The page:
Criminal justice system needs thorough airing

There is only one plausible reason for barring reporters and the public from meetings of the Mahoning County criminal justice review committee: Individuals involved in what has been described as a "dysfunctional" system don't want us to know the extent of the dysfunction.
The explanation proffered by county Prosecutor Paul Gains for closing the doors to the taxpayers is disingenuous. Gains contends that the 12-member committee isn't a public body and, therefore, is not governed by Ohio's open meetings laws.
Just because Gains can argue that the meetings don't have to be open under state law, doesn't mean they shouldn't be open in the public's interest.
The committee was formed because federal Judge David D. Dowd demanded it -- after he received a report from the special master appointed by him to oversee the Mahoning County jail.
The master, Atty. Vincent M. Nathan of Toledo, pulled no punches in his 22-page evaluation. Nathan contended that the jail's problems "are the result of a dysfunctional criminal justice system," and he recommended the formation of a working group to address the myriad problems affecting law enforcement agencies, the prosecutor's office, the courts and the jail.
Nathan suggested that representatives of the courts, the sheriff and prosecutor, police in Youngstown, Austintown and Boardman, the county auditor and the Community Corrections Association serve on the panel. He has set an end-of-the-year deadline for a remedial plan to be in place, with interim reports to be filed on Oct. 1 and Nov. 15.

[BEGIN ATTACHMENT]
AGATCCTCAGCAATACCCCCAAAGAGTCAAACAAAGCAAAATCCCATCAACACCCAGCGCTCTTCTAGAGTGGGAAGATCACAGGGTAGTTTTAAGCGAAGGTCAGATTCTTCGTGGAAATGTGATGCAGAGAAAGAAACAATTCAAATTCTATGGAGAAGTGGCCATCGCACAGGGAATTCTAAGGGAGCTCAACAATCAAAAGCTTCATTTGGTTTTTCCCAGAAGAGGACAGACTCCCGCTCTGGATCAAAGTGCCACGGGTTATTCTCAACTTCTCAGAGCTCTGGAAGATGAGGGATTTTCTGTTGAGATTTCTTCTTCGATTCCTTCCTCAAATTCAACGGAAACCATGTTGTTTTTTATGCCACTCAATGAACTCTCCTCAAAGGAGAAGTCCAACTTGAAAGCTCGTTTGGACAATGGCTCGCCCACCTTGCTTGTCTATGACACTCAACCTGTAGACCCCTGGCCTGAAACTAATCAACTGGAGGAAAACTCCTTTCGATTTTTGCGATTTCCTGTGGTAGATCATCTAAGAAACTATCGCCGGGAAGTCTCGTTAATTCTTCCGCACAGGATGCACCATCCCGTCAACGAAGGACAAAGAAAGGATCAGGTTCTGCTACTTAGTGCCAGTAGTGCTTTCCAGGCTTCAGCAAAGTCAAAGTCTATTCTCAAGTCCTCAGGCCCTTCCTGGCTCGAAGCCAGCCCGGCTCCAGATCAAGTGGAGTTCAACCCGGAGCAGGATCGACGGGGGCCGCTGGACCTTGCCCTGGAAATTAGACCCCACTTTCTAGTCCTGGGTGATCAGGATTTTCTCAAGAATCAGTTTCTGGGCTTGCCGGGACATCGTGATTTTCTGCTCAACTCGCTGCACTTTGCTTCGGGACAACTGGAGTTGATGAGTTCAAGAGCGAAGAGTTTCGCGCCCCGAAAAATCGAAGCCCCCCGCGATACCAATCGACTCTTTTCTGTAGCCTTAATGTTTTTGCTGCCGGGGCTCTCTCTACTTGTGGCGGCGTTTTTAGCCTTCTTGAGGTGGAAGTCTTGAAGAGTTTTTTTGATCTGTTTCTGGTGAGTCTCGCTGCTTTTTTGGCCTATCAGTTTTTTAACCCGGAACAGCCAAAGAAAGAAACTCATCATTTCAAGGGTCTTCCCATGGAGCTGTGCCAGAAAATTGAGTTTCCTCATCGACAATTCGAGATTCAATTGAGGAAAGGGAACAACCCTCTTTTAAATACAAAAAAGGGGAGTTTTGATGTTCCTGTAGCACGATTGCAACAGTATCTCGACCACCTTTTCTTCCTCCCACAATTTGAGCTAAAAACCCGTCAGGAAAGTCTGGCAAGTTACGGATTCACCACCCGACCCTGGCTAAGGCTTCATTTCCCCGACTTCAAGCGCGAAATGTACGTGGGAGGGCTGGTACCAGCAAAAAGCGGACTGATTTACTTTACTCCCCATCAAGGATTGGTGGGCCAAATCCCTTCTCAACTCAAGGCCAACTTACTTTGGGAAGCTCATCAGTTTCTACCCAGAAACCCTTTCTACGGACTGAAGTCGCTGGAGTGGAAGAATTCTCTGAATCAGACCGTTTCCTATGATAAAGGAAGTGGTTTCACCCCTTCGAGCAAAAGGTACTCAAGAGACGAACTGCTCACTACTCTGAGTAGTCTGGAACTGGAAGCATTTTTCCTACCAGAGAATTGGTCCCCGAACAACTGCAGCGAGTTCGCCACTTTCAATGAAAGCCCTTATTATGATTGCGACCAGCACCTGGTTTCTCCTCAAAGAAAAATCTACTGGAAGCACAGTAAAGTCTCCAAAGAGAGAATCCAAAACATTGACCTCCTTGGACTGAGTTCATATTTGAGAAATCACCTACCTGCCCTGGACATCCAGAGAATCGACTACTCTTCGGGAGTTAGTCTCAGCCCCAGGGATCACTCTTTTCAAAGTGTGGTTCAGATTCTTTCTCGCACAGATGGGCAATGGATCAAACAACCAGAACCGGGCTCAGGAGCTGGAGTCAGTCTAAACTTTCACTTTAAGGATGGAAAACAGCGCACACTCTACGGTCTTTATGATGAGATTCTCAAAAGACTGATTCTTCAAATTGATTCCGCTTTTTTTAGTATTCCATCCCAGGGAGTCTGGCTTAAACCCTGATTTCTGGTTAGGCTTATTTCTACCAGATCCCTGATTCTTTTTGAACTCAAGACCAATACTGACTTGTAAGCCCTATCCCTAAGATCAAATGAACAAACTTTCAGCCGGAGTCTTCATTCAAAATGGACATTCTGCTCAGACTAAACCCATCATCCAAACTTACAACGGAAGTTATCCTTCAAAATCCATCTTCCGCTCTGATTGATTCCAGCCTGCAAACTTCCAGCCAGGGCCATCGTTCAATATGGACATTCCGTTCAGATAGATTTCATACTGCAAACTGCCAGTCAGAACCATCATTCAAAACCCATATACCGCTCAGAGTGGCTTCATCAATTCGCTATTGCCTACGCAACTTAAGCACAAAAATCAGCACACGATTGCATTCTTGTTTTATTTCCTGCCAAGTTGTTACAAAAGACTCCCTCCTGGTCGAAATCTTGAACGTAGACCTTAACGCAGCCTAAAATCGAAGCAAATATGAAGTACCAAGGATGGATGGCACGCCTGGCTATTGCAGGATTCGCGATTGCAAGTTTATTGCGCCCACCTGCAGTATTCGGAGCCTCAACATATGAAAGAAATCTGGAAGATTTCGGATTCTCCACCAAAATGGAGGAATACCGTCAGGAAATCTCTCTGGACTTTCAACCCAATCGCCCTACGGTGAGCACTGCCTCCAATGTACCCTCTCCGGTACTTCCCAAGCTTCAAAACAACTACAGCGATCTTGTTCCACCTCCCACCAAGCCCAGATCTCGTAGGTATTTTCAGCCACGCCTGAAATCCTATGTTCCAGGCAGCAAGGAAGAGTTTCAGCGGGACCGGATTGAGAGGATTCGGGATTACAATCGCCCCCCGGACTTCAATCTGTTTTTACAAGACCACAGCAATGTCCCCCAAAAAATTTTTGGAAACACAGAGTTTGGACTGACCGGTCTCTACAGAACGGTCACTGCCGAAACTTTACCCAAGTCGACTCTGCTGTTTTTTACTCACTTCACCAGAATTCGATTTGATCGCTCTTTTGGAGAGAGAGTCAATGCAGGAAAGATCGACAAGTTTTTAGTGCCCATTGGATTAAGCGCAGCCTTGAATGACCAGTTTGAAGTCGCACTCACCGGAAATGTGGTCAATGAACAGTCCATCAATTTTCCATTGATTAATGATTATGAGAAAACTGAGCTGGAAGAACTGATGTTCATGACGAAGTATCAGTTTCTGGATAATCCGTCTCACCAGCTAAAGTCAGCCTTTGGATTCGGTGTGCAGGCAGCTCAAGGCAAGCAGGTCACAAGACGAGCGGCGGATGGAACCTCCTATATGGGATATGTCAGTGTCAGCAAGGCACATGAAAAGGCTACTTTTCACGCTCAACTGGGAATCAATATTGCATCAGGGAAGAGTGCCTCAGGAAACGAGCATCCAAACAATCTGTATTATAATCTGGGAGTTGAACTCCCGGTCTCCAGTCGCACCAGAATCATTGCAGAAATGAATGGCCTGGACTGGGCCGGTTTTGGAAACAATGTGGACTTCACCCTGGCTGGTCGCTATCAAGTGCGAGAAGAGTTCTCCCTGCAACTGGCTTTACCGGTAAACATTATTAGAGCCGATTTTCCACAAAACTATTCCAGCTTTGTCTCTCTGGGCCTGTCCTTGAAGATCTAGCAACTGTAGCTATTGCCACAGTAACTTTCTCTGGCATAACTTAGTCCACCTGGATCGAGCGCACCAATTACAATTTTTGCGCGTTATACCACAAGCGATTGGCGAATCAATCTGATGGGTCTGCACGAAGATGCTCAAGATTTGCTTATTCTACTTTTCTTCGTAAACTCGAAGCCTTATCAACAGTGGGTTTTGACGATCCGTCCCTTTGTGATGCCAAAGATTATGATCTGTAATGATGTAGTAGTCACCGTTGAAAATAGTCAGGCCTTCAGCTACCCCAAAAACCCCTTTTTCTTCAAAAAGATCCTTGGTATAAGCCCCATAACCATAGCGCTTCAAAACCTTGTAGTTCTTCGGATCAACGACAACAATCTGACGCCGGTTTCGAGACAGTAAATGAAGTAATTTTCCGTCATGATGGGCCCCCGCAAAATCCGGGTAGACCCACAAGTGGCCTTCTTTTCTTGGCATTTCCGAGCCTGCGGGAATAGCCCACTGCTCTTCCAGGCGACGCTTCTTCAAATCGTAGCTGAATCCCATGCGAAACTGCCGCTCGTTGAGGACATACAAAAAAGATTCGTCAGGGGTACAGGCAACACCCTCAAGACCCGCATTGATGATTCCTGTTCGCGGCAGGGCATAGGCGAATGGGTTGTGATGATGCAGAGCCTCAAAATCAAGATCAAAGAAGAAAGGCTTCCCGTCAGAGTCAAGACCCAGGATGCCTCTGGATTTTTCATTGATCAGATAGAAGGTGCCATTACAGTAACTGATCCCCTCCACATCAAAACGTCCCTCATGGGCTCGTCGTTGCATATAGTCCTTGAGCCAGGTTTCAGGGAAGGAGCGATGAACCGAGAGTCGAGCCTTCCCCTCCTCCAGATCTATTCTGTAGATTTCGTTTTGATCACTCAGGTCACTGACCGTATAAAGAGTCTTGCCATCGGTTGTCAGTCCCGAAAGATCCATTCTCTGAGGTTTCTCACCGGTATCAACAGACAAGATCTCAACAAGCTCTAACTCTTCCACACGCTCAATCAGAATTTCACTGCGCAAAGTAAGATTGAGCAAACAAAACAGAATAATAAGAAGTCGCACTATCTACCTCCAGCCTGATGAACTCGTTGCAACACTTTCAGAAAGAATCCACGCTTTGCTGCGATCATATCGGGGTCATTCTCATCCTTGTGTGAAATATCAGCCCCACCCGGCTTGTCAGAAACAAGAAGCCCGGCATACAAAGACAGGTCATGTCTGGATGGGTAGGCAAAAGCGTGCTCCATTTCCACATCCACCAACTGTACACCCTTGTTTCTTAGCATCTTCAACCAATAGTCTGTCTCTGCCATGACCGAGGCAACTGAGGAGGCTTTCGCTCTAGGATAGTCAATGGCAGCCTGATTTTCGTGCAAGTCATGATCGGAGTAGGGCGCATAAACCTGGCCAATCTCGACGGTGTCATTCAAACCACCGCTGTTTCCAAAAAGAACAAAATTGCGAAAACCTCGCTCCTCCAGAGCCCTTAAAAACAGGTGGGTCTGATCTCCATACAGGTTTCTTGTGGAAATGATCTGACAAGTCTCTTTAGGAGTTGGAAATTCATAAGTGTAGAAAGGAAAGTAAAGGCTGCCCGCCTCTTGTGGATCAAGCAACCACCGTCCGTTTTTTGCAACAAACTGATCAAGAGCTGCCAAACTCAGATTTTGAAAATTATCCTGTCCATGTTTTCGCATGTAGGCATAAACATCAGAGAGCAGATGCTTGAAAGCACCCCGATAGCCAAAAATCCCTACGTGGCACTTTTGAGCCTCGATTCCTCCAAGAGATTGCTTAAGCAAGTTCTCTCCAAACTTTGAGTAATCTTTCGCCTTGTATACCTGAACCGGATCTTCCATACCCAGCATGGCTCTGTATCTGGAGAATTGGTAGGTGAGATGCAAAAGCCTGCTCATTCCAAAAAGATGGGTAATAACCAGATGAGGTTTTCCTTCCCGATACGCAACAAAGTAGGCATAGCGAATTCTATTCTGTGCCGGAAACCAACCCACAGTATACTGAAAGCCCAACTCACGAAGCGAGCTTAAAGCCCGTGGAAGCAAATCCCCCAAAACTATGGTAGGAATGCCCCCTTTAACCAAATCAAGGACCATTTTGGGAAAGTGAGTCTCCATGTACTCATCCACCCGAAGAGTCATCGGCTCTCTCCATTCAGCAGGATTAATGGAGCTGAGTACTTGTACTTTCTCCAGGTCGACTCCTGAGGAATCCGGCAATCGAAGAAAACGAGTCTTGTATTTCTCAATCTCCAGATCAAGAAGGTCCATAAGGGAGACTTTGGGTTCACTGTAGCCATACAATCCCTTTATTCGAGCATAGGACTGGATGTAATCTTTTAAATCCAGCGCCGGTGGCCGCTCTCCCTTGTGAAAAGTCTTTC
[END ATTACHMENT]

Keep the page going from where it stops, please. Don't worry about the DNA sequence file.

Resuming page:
If the report was not veiled in secrecy -- it was filed in the court and is a public document -- why should the work of the panel charged with addressing its findings be hidden from public view? It should not.
People's business
The absence of a quorum of any public body, such as all three commissioners, means nothing. This is not about the composition of the committee, it's about the issues members are addressing. And those issues are the people's business.
Commissioner John McNally IV, a former law director in the city of Youngstown, joins Gains in the fine art of obfuscation, suggesting that the group should meet behind closed doors because of the ongoing lawsuit against the county jail and Sheriff Randall Wellington.
The inmates sued on the grounds that jail overcrowding was a violation of their constitutional rights. That legal action precipitated Judge Dowd's appointment of the special master, but the work of the committee is not directly related to the claims of the inmates. The 12 panel members are not charged with finding a solution to prison overcrowding. That's what the judge is doing.
Indeed, the special master's call for a court docket efficiency study clearly shows that he wanted a big-picture review of the criminal justice system. Nathan has asked Dowd to hire two University of Toledo professors to track the time that elapses from arrest to final disposition of cases.
Gains, McNally and the other members of the review committee should recognize the need to conduct business in the open. People need to hear first-hand, not through the filter of a spokesman, why the special master concluded that Mahoning County's criminal justice system is "dysfunctional."

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